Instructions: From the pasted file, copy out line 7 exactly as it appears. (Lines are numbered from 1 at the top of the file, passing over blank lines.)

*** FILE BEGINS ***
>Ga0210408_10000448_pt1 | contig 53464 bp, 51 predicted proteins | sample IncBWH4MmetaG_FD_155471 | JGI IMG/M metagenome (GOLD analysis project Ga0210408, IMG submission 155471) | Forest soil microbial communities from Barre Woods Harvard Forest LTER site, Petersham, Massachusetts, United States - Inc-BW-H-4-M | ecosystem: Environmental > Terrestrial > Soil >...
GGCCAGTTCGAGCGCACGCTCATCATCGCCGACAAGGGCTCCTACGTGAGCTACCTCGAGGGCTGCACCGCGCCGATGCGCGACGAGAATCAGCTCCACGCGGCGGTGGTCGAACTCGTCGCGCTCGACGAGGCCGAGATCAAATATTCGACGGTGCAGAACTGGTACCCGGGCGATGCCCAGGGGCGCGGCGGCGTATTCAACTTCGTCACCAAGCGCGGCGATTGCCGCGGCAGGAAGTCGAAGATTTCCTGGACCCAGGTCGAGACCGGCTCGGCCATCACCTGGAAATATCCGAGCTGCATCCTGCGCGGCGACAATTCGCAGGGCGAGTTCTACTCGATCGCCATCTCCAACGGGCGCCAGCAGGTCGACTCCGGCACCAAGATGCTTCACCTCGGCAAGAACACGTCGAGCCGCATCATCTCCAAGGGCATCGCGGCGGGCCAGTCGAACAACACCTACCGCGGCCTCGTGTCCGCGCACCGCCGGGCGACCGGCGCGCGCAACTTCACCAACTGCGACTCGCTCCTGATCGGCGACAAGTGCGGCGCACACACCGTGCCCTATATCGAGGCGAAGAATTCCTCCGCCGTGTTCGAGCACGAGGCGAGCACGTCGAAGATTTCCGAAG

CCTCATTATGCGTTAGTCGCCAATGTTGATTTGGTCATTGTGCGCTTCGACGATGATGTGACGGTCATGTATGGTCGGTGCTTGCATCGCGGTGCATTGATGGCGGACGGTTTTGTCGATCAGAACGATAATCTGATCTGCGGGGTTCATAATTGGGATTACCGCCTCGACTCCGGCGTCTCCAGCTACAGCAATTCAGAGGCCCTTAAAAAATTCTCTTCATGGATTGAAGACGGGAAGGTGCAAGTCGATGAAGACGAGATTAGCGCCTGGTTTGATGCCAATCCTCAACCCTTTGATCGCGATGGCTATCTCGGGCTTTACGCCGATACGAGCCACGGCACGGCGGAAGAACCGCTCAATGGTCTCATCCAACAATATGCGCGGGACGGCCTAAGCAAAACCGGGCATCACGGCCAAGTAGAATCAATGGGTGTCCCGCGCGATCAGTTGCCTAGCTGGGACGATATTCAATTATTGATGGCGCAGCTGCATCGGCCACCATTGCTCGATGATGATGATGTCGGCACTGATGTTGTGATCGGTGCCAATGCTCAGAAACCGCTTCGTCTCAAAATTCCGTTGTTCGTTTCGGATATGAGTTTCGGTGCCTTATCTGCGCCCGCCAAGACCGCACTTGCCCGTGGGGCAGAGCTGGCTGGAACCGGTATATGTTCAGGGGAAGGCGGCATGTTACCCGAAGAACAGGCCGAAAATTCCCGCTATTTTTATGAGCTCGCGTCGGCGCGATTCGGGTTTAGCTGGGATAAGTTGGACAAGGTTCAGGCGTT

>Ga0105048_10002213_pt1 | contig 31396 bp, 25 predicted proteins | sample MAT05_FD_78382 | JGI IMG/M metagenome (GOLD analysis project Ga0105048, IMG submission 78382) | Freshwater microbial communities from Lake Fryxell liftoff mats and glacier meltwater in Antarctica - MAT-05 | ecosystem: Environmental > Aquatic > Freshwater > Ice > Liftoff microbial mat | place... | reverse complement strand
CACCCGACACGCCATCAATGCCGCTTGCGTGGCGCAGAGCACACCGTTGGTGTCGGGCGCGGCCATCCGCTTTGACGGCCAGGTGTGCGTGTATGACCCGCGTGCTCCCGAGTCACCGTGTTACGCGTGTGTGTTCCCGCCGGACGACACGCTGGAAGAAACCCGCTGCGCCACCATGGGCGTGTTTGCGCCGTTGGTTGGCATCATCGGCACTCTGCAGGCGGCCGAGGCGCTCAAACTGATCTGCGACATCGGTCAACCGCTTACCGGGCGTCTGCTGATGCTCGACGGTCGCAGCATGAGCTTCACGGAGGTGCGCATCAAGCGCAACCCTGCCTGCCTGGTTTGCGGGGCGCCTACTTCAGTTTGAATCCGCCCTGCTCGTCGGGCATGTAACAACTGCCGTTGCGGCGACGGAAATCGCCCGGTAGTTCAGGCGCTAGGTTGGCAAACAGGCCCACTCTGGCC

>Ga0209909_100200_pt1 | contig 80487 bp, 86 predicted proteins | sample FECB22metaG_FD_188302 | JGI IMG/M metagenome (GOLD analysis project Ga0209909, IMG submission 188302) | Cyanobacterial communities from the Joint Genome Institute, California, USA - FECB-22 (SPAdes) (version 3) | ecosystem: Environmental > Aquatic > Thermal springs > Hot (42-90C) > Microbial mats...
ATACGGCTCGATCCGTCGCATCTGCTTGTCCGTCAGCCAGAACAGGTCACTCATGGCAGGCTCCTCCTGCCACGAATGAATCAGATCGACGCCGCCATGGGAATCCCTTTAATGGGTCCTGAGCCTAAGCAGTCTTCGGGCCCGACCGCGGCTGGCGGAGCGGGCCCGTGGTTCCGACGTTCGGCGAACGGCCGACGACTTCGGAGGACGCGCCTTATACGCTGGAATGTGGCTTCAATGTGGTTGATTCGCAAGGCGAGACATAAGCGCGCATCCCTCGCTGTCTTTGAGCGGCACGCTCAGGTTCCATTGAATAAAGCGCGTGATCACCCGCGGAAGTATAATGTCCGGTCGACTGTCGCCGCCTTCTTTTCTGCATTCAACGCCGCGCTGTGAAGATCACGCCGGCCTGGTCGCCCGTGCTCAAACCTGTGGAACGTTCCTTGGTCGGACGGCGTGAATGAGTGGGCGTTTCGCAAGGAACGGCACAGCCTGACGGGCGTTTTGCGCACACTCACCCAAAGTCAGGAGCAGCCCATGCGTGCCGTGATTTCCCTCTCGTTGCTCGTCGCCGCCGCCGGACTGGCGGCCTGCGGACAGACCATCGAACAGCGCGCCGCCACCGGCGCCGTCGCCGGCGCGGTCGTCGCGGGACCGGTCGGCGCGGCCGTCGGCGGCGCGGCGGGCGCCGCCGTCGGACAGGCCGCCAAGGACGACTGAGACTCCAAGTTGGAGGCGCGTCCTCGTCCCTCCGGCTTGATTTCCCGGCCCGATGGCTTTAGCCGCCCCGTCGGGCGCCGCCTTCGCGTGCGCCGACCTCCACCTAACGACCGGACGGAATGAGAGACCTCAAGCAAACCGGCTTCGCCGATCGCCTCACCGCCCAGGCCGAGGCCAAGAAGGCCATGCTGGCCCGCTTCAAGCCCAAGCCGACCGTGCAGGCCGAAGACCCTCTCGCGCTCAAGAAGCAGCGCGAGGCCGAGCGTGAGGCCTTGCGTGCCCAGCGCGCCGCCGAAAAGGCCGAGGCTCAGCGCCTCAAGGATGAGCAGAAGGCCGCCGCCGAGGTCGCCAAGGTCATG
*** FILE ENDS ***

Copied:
ATACGGCTCGATCCGTCGCATCTGCTTGTCCGTCAGCCAGAACAGGTCACTCATGGCAGGCTCCTCCTGCCACGAATGAATCAGATCGACGCCGCCATGGGAATCCCTTTAATGGGTCCTGAGCCTAAGCAGTCTTCGGGCCCGACCGCGGCTGGCGGAGCGGGCCCGTGGTTCCGACGTTCGGCGAACGGCCGACGACTTCGGAGGACGCGCCTTATACGCTGGAATGTGGCTTCAATGTGGTTGATTCGCAAGGCGAGACATAAGCGCGCATCCCTCGCTGTCTTTGAGCGGCACGCTCAGGTTCCATTGAATAAAGCGCGTGATCACCCGCGGAAGTATAATGTCCGGTCGACTGTCGCCGCCTTCTTTTCTGCATTCAACGCCGCGCTGTGAAGATCACGCCGGCCTGGTCGCCCGTGCTCAAACCTGTGGAACGTTCCTTGGTCGGACGGCGTGAATGAGTGGGCGTTTCGCAAGGAACGGCACAGCCTGACGGGCGTTTTGCGCACACTCACCCAAAGTCAGGAGCAGCCCATGCGTGCCGTGATTTCCCTCTCGTTGCTCGTCGCCGCCGCCGGACTGGCGGCCTGCGGACAGACCATCGAACAGCGCGCCGCCACCGGCGCCGTCGCCGGCGCGGTCGTCGCGGGACCGGTCGGCGCGGCCGTCGGCGGCGCGGCGGGCGCCGCCGTCGGACAGGCCGCCAAGGACGACTGAGACTCCAAGTTGGAGGCGCGTCCTCGTCCCTCCGGCTTGATTTCCCGGCCCGATGGCTTTAGCCGCCCCGTCGGGCGCCGCCTTCGCGTGCGCCGACCTCCACCTAACGACCGGACGGAATGAGAGACCTCAAGCAAACCGGCTTCGCCGATCGCCTCACCGCCCAGGCCGAGGCCAAGAAGGCCATGCTGGCCCGCTTCAAGCCCAAGCCGACCGTGCAGGCCGAAGACCCTCTCGCGCTCAAGAAGCAGCGCGAGGCCGAGCGTGAGGCCTTGCGTGCCCAGCGCGCCGCCGAAAAGGCCGAGGCTCAGCGCCTCAAGGATGAGCAGAAGGCCGCCGCCGAGGTCGCCAAGGTCATG